In The History of Archaic Rome, Dionysius purposely viewed Roman history as an embodiment of all that was best in Greek culture. Gabba places Dionysius's remarkable thesis in its cultural context, comparing this author with other ancient historians and evaluating Dionysius's treatment of his sources.
In truth, the last decades B.C. made the historian's task an enormous challenge. On the one hand, the ancient writers knew Rome to be the greatest empire the world had seen, seemingly impregnable in military power and still capable of expansion. On the other hand, they were acutely aware that it recently had barely survived half a century of civil strife.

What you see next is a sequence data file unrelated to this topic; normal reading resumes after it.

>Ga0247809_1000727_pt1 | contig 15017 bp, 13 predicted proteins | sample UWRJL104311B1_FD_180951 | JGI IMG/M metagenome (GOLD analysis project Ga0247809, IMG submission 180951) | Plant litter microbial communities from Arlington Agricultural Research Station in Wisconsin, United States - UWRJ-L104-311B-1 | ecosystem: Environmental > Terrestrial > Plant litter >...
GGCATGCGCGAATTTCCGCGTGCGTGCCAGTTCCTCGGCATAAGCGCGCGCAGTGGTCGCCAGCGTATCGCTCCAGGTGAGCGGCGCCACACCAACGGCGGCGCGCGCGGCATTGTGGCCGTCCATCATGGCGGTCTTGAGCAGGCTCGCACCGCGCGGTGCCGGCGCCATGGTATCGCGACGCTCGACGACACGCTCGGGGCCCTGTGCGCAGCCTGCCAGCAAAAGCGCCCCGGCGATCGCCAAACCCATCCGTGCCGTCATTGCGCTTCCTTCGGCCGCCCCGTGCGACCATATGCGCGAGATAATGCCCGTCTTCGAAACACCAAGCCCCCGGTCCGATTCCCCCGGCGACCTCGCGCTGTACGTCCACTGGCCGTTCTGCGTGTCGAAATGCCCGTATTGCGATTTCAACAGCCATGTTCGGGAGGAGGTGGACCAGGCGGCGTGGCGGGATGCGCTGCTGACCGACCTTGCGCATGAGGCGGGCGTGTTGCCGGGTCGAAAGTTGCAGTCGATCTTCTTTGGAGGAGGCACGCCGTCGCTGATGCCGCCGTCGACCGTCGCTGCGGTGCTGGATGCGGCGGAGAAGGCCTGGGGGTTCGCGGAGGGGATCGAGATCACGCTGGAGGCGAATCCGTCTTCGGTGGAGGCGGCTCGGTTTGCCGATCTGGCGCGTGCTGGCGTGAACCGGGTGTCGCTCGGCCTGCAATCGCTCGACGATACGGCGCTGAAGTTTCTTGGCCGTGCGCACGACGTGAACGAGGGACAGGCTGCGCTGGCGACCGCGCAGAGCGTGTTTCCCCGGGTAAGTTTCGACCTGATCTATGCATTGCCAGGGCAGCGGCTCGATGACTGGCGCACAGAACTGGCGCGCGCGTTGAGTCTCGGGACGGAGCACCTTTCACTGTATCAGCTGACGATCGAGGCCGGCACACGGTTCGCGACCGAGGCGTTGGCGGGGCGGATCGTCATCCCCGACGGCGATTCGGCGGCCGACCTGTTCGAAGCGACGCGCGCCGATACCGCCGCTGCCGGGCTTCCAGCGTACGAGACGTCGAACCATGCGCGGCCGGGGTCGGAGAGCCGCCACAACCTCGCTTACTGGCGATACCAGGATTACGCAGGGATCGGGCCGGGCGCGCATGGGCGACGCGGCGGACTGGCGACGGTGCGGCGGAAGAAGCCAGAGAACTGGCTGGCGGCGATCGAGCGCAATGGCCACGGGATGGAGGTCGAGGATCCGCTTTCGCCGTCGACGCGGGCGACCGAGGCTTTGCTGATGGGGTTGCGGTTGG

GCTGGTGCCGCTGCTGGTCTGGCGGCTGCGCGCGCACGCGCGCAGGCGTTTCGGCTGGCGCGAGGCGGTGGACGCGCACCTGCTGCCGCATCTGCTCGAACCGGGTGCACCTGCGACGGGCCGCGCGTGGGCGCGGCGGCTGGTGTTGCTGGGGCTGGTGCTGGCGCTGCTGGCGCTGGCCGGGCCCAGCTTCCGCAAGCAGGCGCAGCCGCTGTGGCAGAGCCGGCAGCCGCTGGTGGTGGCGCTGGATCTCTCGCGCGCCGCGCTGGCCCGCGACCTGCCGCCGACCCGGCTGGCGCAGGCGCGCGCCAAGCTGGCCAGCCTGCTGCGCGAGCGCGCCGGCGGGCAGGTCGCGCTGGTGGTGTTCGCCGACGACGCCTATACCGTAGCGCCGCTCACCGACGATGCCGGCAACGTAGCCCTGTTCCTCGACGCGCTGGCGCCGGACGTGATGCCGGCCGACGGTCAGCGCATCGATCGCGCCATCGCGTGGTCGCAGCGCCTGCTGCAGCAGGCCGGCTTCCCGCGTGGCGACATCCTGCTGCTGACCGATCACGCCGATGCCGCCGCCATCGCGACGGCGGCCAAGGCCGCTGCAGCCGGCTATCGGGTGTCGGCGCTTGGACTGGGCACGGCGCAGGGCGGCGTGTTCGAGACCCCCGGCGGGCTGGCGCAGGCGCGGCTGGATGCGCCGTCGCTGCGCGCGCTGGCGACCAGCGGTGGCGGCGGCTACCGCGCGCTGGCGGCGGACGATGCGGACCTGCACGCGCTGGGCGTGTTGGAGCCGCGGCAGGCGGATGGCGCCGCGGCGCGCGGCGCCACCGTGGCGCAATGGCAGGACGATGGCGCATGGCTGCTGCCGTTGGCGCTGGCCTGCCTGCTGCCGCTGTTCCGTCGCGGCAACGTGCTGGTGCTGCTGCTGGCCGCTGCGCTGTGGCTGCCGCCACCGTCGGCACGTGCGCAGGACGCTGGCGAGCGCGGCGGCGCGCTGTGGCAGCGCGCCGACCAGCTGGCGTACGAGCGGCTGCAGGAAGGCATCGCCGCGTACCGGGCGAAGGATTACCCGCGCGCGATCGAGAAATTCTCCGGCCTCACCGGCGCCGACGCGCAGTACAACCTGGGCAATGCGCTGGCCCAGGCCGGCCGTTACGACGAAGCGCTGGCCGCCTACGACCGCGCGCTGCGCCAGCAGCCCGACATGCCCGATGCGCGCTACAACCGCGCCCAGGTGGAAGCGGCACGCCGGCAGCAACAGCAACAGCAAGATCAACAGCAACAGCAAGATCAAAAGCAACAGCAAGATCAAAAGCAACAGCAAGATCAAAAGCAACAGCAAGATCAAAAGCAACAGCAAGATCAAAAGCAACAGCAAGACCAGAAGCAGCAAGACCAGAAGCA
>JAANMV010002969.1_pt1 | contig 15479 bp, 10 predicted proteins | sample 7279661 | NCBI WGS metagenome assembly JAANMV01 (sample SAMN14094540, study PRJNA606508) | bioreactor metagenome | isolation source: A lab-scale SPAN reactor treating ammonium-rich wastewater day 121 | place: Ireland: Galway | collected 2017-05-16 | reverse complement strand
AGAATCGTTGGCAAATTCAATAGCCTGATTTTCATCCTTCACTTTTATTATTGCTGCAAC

Gabba recalls to us how little was confidently known of Rome's actual origins in an illuminating examination of Dionysius's methodology as a historian.
Emilio Gabba is Professor of Roman History in the Dipartimento di Scienze dell'Antichità at the University of Pavia, Italy. He has published widely on the social and political history of Greece and Rome. His book Del buon uso della ricchezza: Saggi di Storia Economica e Sociale del Mondo Antico (Milan: Guerini e Associati) appeared in 1988.
"A superb piece of scholarship."—Anthony Long, author of Hellenistic Philosophy